Russian Forces Capture Civilians From Ukraine's Vovchansk, Use Them As ' Human Shields': Reports

Ukrainian troops were fighting Friday to halt Russian advances in Kharkiv region that began late last week.

Russia Ukraine war | Photo: AP

A Ukrainian official said that the Russian forces have captured several civilians from Ukraine's Vovchansk town and reportedly used them as 'human shield'.

According to a CNN report in the ongoing war between the two countries, the civilians of Vovchansk have become the captives by Russian forces.

Recent attacks between Russia and Ukraine

A massive Ukrainian drone attack on the Russia-occupied Crimean Peninsula early Friday caused power cutoffs in the city of Sevastopol after an earlier attack damaged aircraft and fuel storage at an airbase.

In southern Russia, Russian authorities said the attack on Friday also set a refinery ablaze.

Moscow launched attacks in the Kharkiv region in response to Ukrainian shelling of Russia's Belgorod region.

Ukrainian troops were fighting Friday to halt Russian advances in Kharkiv region that began late last week.

The town of Vovchansk, located 5 kilometers (3 miles) from the Russian border, has been a hot spot in the fighting in recent days.

Ukrainian authorities have evacuated around 8,000 civilians from the town.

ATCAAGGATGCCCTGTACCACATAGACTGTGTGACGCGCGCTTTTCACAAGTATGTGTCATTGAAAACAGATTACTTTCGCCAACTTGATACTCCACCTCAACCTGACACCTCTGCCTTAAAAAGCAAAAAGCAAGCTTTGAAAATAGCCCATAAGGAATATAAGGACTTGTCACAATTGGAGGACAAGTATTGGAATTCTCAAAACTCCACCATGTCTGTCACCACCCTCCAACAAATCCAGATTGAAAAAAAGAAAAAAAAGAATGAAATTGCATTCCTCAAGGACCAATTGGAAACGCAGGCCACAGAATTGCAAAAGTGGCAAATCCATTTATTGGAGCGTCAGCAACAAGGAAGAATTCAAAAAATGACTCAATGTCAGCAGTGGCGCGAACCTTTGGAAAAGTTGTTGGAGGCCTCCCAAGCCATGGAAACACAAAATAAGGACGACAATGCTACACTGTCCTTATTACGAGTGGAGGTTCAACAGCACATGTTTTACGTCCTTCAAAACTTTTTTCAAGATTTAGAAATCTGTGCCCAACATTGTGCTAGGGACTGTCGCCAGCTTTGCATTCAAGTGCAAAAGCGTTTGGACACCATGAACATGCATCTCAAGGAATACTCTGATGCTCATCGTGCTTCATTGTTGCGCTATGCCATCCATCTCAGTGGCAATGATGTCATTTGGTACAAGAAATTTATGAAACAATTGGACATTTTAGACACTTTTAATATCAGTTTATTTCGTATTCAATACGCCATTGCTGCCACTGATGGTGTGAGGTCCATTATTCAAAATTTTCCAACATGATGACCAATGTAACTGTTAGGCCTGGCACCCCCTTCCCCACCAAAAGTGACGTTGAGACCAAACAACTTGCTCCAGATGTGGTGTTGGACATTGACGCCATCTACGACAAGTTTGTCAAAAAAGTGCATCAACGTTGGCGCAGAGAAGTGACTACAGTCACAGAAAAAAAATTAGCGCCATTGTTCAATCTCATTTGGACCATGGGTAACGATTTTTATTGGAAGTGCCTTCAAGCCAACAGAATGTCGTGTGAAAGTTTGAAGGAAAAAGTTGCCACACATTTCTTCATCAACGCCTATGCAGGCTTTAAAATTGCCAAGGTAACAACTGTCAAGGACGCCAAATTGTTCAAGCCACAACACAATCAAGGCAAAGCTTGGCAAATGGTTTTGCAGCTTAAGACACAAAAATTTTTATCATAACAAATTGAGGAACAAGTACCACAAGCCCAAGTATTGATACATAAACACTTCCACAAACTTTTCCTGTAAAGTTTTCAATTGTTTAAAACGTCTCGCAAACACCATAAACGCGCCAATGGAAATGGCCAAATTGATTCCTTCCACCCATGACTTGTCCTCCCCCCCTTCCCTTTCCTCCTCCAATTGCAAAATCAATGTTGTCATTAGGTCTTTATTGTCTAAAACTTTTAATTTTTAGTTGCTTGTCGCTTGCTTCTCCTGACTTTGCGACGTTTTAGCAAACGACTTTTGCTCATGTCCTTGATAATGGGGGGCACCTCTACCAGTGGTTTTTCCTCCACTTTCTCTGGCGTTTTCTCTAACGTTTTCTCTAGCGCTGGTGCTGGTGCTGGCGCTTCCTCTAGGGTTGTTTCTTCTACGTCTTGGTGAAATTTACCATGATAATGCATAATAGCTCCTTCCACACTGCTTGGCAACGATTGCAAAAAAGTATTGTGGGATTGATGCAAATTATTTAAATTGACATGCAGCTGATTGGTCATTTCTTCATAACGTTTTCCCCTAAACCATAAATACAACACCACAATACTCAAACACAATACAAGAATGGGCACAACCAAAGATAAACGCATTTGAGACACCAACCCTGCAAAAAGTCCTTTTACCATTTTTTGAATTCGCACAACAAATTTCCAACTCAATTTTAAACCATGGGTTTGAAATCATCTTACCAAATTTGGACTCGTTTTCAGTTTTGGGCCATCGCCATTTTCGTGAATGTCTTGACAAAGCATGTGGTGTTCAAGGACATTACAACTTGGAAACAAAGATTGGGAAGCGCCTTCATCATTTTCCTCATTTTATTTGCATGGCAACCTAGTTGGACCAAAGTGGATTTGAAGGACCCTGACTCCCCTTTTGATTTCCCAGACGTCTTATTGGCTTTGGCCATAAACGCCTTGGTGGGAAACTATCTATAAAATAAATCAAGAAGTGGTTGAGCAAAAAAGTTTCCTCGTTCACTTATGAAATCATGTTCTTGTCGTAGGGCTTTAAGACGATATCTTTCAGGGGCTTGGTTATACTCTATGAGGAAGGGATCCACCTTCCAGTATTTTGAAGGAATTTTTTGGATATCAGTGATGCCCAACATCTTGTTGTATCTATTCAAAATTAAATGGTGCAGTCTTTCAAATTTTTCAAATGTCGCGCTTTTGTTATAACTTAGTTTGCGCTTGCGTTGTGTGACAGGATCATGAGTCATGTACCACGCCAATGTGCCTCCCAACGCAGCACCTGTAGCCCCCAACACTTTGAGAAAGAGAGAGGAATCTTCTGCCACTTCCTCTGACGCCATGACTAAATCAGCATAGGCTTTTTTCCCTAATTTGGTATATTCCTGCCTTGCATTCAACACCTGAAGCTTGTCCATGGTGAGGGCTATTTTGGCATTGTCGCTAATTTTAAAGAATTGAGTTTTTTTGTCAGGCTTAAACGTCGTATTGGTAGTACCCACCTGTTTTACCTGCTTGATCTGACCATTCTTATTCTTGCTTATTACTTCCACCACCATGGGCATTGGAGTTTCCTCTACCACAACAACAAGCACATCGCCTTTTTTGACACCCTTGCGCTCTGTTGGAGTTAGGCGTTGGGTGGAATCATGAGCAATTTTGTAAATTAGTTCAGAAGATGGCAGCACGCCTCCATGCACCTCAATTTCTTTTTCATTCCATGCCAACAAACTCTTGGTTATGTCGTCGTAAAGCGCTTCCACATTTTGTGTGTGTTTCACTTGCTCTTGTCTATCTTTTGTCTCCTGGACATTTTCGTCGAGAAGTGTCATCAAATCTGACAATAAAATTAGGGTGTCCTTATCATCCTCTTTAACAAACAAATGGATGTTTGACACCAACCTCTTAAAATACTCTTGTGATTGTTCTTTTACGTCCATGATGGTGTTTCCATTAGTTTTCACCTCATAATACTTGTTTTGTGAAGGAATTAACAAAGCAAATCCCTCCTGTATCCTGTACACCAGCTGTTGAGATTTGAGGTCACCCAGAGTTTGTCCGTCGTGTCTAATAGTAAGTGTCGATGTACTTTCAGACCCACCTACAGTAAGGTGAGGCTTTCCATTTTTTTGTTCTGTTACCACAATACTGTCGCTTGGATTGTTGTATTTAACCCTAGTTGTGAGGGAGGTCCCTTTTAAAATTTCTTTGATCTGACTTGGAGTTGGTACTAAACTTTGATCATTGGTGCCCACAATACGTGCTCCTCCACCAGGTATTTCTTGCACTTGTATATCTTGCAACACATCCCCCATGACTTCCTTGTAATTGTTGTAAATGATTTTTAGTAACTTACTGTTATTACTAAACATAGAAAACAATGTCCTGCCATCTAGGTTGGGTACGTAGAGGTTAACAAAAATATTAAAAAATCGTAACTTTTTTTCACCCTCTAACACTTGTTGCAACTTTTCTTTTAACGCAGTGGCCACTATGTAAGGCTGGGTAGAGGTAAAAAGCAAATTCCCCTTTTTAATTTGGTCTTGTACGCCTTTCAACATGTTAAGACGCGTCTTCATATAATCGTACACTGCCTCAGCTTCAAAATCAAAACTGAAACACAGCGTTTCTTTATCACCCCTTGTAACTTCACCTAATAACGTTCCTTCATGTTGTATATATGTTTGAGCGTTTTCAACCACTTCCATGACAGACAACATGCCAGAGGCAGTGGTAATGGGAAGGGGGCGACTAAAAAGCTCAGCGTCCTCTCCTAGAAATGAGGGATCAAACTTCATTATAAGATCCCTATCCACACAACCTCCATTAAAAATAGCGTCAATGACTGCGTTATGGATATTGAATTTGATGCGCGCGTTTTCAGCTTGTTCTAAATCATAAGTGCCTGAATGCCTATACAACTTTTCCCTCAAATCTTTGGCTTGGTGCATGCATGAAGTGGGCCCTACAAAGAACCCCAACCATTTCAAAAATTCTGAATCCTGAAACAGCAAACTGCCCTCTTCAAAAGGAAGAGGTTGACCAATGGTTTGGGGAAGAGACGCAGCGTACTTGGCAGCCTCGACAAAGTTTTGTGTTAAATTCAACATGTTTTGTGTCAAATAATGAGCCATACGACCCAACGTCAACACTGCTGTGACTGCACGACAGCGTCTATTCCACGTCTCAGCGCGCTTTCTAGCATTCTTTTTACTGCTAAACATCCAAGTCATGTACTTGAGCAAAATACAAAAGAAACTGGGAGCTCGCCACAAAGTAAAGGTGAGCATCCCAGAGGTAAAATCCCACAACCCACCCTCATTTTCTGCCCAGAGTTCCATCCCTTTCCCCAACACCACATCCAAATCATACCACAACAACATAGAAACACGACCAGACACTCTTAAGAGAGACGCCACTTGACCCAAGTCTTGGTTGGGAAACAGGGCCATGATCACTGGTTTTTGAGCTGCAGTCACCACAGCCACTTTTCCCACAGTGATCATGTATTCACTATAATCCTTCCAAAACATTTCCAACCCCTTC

The Russian army's usual tactic is to reduce towns and villages to ruins with aerial strikes before its units move in.

What did Putin say?

Russian President Vladimir Putin said Friday that Moscow's offensive in Ukraine's northeastern Kharkiv region aims to create a buffer zone but has no plans to capture the city.

Putin's comments on a trip to China were his first on the offensive launched on May 10, which opened a new front in the war and displaced thousands of Ukrainians within few days. It came hours after

“I have said publicly that if it continues, we will be forced to create a security zone, a sanitary zone,” he said. “That's what we are doing.”

Putin said that Russian troops were “advancing daily according to plan" and said that there were no plans to capture Kharkiv, for now.

By starting the new offensive, Russian troops “expanded the zone of active hostilities by almost 70 kilometers” (about 45 miles), in an effort to force Ukraine to spread its forces and use reserve troops, Ukraine's military chief, Col. Gen. Oleksandr Syrskyi, said Friday.

In the Kharkiv region, Russian forces have advanced 10 kilometers from the border, President Volodymyr Zelenskyy told reporters on Friday.

(With AP inputs)